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How Much We Waste At Christmastime

How Much We Waste At Christmastime

It’s easy to overdo it at Christmastime. We overspend, overeat, and end up wasting more than we do any other time of year.

In fact, our waste increases by around 30% at Christmastime.1

Rudolph with Christmas Wastage

The main offenders? All of that wrapping paper, packaging, and food that goes uneaten (seriously, what family of 4 is going to eat an entire leg of ham and 5kg of prawns before the New Year?).

So, why are Aussies having such an impact on the environment during the silly season? And how can we reduce our Christmas waste for a more environmentally friendly holiday period?


A Christmas Culture of Excess

Christmas Stockings

Endless platters of cold meats and Christmas-themed sweets as far as the eye can see. Strategically stacked gifts resembling the Leaning Tower of Pisa. A sea of red and green wrapping paper scrunched-up and sprinkled across the carpet. Yep – it’s beginning to look a lot like Christmas.

When it comes to Christmas cheer, it seems more is more. But what’s driving this culture of excess?

Many Australians are (literally) buying into the pressure to go “all out” at Christmastime. Whether it’s a desire to impress relatives, a pressure on parents to make each Christmas bigger and better than the last, or simply to keep up with the Joneses, what’s meant to be a time for family fun quickly turns into a struggle to afford the “perfect” Christmas. And the environment is struggling to handle the inevitable waste that comes with this culture of excess and over-indulgence.


Christmas Waste Facts Australia

Christmas Waste Facts Australia

From unwanted gifts to uneaten food, Australia’s Christmas waste facts are hard to swallow.

  • Australians are now collectively spending around $11 billion a year on Christmas gifts.2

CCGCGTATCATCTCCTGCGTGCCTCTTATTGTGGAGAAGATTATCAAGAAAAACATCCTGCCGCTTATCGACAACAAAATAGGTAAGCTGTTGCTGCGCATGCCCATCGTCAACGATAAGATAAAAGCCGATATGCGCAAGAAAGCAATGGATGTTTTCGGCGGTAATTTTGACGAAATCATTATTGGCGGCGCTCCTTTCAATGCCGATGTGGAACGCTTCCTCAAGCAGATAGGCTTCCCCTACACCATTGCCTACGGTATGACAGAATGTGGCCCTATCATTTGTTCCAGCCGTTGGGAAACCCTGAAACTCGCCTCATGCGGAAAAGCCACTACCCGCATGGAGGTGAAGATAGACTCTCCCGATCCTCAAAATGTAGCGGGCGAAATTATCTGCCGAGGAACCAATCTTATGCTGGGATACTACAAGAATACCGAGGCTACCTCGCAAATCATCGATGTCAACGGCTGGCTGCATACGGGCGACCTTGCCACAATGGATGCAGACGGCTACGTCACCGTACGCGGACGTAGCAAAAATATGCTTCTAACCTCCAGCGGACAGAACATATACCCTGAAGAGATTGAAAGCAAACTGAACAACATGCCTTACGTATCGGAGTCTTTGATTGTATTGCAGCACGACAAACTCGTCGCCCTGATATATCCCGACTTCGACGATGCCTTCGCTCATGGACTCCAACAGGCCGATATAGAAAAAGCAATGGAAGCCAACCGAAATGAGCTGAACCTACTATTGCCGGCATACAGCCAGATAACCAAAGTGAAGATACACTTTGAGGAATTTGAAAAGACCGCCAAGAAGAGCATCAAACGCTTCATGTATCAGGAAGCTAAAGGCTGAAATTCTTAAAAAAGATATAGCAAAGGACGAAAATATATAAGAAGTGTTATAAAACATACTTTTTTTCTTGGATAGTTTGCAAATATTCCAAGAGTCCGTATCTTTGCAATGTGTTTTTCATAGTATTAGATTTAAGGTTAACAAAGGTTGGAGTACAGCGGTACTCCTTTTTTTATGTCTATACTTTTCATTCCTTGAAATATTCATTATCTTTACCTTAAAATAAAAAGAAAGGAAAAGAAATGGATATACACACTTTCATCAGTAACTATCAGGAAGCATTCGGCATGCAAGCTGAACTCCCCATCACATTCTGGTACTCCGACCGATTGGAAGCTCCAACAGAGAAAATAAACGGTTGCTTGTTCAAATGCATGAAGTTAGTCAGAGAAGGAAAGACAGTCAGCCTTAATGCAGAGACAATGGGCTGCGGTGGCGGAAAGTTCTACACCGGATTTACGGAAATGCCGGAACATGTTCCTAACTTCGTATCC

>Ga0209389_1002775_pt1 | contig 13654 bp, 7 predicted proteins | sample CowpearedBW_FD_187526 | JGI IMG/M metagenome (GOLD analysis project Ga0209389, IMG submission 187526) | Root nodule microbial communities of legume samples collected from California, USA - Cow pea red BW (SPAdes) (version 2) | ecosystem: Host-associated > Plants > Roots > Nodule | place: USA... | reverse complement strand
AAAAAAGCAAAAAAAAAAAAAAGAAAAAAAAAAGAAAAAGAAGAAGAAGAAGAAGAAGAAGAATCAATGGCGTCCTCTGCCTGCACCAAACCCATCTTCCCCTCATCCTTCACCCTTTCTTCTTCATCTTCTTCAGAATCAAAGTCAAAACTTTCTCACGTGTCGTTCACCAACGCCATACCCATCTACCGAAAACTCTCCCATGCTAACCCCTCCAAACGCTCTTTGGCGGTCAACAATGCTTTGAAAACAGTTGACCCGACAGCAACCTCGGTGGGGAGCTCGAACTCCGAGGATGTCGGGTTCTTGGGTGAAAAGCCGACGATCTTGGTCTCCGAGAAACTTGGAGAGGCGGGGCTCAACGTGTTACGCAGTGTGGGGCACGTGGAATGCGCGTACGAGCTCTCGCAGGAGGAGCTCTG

• Aussies receive over 20 million unwanted gifts at Christmastime.3
  • 86% of Aussies find Christmas puts a strain on their finances, with buying Christmas gifts reported as the major cause (66%) of this pressure.3
  • Australians use more than 150,000km of wrapping paper during Christmas – enough to wrap around Earth’s equator nearly 4 times.4
  • In Australia alone, over 5 million tonnes of food ends up as landfill each year – enough to fill 9,000 Olympic-sized swimming pools.5
  • Throwing away one burger wastes the same amount of water as a 90-minute shower.5
  • 90% of Aussies usually discard over 25% of their food during the festive period (December 1 – January 1).6

Christmas Wrapping Paper Wasted

Ensure you know how to recycle appropriately, or are getting your rubbish to the right place here.


How to Reduce Christmas Waste

Recycling at Christmas

So, how can you do your part to make this Christmas merry for your family and the environment?

Well, you can start with the simple steps, such as:

  • Sending e-cards and emails instead of Christmas cards and letters
  • Wrapping gifts in cloth or a tea towel instead of wrapping paper
  • Gifting experiences instead of things
  • Making space in your fridge and freezer for leftovers.

Tips for Reducing Christmas Waste

We reached out to food and travel writer and contributing editor at delicious. magazine, Kate Gibbs, for some deeper insight to reduce food waste this Christmas.

Kate explains that not only does Christmastime impact our wallets and savings, but it’s the environment that’s really paying for the increase of waste during December.

“When we waste food, it breaks down in landfill and produces methane, a greenhouse gas,” she says. “But in throwing away food, we also waste the resources used to grow and create it; think water, soil and energy, as well as the energy it takes to process, package, and transport food to wherever we buy it.”

“At Christmas, the situation becomes direr, simply because of how much food is wasted at this time of year.”

Kate recommends cutting back on processed food and its accompanying packaging (we’re looking at you, miniature, individually wrapped chocolates and candy canes). She suggests making food from scratch instead, such as homemade truffles, Christmas-themed bliss balls, and trifle.

“Surely Christmas can be a time to turn things around, be a little more thoughtful, and a little more giving to the environment as well as the ones you love.”

It’s important to be mindful of how your food made it to your plate.

  • How much water was used?
  • How much packaging and plastic was required?
  • And how many miles did it travel?

These are a few things to consider when being conscious of waste.

“Christmas is a time for giving, not gluttony.”


For more ideas to reduce your environmental footprint this Christmas, check out this handy article.



  1. australianethical.com.au
  2. Commonwealth Bank Christmas Consumer Spending 2017 Study via The Sydney Morning Herald
  3. Gumtree Smart Santa Survey 2016 via Huffington Post
  4. medianet.com.au
  5. ozharvest.org
  6. sbs.com.au


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